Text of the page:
This book, from a clinical psychologist who has struggled with social anxiety himself, aims to provide the readers with actionable strategies to overcome their social anxiety. The book first covers what social anxiety is and what its root causes are, then goes on to describe ways to overcome social anxiety with “social confidence”. This book may not completely solve one’s social anxiety issues (particularly if they are severe), but should help anyone feel more confident and comfortable in social situations.
Shannon, J. (2012). The Shyness and Social Anxiety Workbook for Teens: CBT and ACT Skills to Help You Build Social Confidence. Instant Help.
Like the above book from Clark & Beck, this book aims to use CBT-based worksheets and exercises to help people overcome their social anxiety. Unlike the Clark & Beck book, though, this book is aimed specifically at teenagers who struggle with social anxiety. This makes it the perfect choice for adolescents who want to use the teachings of CBT to overcome their social anxiety. The book is also heavily illustrated throughout, so it may be helpful for more visual learners as well.
What Is It Like to Have Social Anxiety?
Sometimes, nothing can explain a concept like a good quote can. These quotes, from a variety of celebrities, authors, and thinkers, all deal with social anxiety. Some deal with social anxiety disorder specifically while others only deal with social anxiety in the broader sense. One quote might help describe SAD to someone who does not have it while another might help motivate someone who struggles with SAD, but they are all about social anxiety.
Sara Barnard, author
“Here are three separate but similar things: shyness, introversion and social anxiety. You can have one, two or all three of these things simultaneously. A lot of the time people think they’re all the same thing, but that’s just not true. Extroverts can be shy, introverts can be bold, and a condition like anxiety can strike whatever kind of social animal you are”
Albert Camus, philosopher
“Nobody realizes that some people expend tremendous energy merely to be normal”
Stephen Fry, comedian
“It’s not all bad. Heightened self-consciousness, apartness, an inability to join in, physical shame and self-loathing—they are not all bad. Those devils have been my angels. Without them I would never have disappeared into language, literature, the mind, laughter and all the mad intensities that made and unmade me”
Thomas Richards, psychotherapist
“All day, every day, life is like this. Fear. Apprehension. Avoidance. Pain. Anxiety about what you said. Fear that you said something wrong. Worry about others’ disapproval. Afraid of rejection, of not fitting in. Anxious to enter a conversation, afraid you’ll have nothing to talk about. Hiding what’s wrong with you deep inside, putting up a defensive wall to protect your ‘secret’”
Mark Twain, author
“Courage is resistance to fear, mastery of fear, not absence of fear”
Jen Wilde, author
“You are not weak. People like us, we’re brave. We’re the ones who get up and face our worst fears every day. We keep fighting”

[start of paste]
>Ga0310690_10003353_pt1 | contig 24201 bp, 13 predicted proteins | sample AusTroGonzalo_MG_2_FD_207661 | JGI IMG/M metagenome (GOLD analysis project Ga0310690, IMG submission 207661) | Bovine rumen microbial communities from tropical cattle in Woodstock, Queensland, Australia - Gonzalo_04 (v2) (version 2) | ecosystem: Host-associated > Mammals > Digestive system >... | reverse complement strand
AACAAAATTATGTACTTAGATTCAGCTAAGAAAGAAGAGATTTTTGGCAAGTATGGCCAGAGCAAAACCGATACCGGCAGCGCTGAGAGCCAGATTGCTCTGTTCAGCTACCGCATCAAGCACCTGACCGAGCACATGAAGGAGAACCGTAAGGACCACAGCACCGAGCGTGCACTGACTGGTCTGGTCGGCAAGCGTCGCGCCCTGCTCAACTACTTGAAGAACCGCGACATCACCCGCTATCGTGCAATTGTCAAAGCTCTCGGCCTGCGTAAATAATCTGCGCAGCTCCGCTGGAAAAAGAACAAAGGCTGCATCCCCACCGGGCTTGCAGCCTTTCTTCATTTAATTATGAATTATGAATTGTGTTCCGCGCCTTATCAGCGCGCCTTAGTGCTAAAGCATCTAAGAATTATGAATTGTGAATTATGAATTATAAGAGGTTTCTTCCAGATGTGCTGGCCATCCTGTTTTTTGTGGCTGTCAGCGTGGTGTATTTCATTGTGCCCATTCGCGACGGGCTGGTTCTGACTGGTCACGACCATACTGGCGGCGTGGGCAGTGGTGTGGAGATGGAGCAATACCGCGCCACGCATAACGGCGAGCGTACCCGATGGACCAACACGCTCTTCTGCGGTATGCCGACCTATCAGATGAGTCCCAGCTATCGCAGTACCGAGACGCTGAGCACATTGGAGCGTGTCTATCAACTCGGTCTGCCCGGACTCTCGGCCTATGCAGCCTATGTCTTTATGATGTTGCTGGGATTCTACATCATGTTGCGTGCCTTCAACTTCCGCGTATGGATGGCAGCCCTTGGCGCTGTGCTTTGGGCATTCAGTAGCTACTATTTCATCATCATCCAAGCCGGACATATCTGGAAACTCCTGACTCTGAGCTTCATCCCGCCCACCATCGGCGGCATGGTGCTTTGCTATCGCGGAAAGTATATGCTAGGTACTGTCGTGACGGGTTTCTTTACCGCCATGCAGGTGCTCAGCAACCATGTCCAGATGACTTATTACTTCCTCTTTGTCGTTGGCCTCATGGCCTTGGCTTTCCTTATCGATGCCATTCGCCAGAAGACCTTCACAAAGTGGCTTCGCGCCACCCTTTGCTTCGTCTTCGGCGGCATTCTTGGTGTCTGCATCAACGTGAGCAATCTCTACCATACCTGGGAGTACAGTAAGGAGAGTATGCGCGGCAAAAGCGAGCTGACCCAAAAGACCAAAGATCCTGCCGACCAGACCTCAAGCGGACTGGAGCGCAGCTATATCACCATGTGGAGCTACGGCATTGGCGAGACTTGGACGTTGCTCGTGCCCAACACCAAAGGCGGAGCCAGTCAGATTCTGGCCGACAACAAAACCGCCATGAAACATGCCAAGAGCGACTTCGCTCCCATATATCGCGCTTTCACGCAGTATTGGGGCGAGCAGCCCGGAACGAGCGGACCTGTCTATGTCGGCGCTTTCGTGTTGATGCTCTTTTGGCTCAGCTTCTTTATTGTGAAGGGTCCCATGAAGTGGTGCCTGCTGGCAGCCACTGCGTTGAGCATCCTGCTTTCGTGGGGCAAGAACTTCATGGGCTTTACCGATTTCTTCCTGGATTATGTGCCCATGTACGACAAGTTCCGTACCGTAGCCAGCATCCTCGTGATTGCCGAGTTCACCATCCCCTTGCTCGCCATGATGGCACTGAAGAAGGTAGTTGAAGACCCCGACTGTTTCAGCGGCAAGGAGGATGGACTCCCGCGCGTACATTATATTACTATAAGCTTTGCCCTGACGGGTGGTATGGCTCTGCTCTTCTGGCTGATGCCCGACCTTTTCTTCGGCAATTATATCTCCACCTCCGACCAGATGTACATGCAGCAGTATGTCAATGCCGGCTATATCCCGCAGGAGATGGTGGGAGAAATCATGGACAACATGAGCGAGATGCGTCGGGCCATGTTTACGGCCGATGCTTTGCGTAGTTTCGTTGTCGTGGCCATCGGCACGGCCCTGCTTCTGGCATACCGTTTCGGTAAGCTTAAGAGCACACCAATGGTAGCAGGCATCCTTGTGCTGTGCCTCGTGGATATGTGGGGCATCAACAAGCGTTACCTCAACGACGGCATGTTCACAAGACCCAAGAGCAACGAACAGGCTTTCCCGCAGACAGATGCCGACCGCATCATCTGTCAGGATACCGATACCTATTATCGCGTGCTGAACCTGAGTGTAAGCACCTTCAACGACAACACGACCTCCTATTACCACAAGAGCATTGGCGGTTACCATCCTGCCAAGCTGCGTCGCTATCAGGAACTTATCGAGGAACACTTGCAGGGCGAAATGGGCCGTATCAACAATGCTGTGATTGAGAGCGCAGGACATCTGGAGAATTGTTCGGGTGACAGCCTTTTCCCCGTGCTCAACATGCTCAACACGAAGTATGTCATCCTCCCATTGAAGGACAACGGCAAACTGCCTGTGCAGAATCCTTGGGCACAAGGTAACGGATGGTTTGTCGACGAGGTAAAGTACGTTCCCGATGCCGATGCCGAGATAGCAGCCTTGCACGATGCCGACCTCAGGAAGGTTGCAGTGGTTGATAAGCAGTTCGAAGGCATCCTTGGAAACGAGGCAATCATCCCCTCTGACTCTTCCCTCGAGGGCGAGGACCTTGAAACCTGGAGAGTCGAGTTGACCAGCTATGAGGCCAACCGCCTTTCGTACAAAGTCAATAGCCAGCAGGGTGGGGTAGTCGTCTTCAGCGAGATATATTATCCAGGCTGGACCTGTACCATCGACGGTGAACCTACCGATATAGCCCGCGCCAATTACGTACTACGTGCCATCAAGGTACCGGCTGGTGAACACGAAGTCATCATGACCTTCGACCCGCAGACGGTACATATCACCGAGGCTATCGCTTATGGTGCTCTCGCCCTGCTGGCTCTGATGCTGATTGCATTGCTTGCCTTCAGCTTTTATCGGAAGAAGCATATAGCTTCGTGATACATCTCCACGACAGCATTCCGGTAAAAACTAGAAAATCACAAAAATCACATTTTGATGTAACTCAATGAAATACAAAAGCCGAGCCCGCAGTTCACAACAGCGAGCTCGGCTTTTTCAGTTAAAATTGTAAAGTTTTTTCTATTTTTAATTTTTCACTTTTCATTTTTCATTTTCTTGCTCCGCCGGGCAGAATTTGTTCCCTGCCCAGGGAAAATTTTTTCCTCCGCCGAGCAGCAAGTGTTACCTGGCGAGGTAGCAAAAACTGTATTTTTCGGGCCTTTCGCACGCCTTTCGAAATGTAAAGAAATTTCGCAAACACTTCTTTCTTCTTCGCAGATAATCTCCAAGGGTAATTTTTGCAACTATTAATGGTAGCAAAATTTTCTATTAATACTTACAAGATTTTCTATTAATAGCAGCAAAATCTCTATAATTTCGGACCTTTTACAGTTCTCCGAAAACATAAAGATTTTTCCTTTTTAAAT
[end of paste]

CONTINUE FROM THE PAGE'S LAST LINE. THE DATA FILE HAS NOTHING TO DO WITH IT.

Preventing SAD Through Education
Some researchers argue that conceptual models of SAD should include (the absence of) positive emotions rather than just (the presence of) negative emotions. For example, one study examined the role of positive emotions in forming social relationships and found that positive emotions play a key role in forming relationships (Taylor et al., 2017).
The authors argue that since SAD often causes people to have difficulty forming relationships, and since positive emotions can help people form relationships, cultivating positive emotions can help people with SAD form more social relationships. Of course, positive psychology does not simply refer to the study of positive emotions, but a focus on increasing positive emotions rather than just decreasing negative emotions is in the spirit of positive psychology.
Since most cases of SAD emerge before adulthood (Stein et al., 2017), and since bullying (more so than other types of childhood trauma) correlates so highly with SAD (Norton & Abbott, 2017), it appears that schools are best positioned to deal with and prevent SAD. This means that teachers, parents, coaches, and other adults who deal with children and adolescents should be well-equipped to both prevent bullying (which can help lead to SAD) and deal with children who have already developed SAD. Of course, there are plenty of adults with SAD as well, so society at large should concern itself with SAD and its effects.
At the end of the day, because of its social nature, people with SAD are constantly affected by the actions of people around them who do not suffer from SAD. In fact, mentally healthy children (and adults) can even lead people to SAD by bullying them and generally mistreating them. Teaching people about SAD, though, can help improve people’s lives, which is the ultimate goal of positive psychology.
SAD Is a Societal Issue
SAD is one of the most common psychological disorders in the world, and can be detrimental to people who suffer from the disorder. There are several treatment options for SAD, though, so one does not need to suffer in silence. That said, the nature of SAD means that it is a disorder at least partially caused and affected by how other people behave (or are perceived to behave), meaning that it is a societal issue.
By not exposing children, adolescents, and adults to social trauma (through bullying, ostracizing, or other social punishments), society can bring down the rates of SAD. Similarly, being more sensitive to the needs of people with SAD can help improve their lives and the lives of the people around them. To wrap it all up, being more thoughtful of how we treat the people around us can bring about a better world.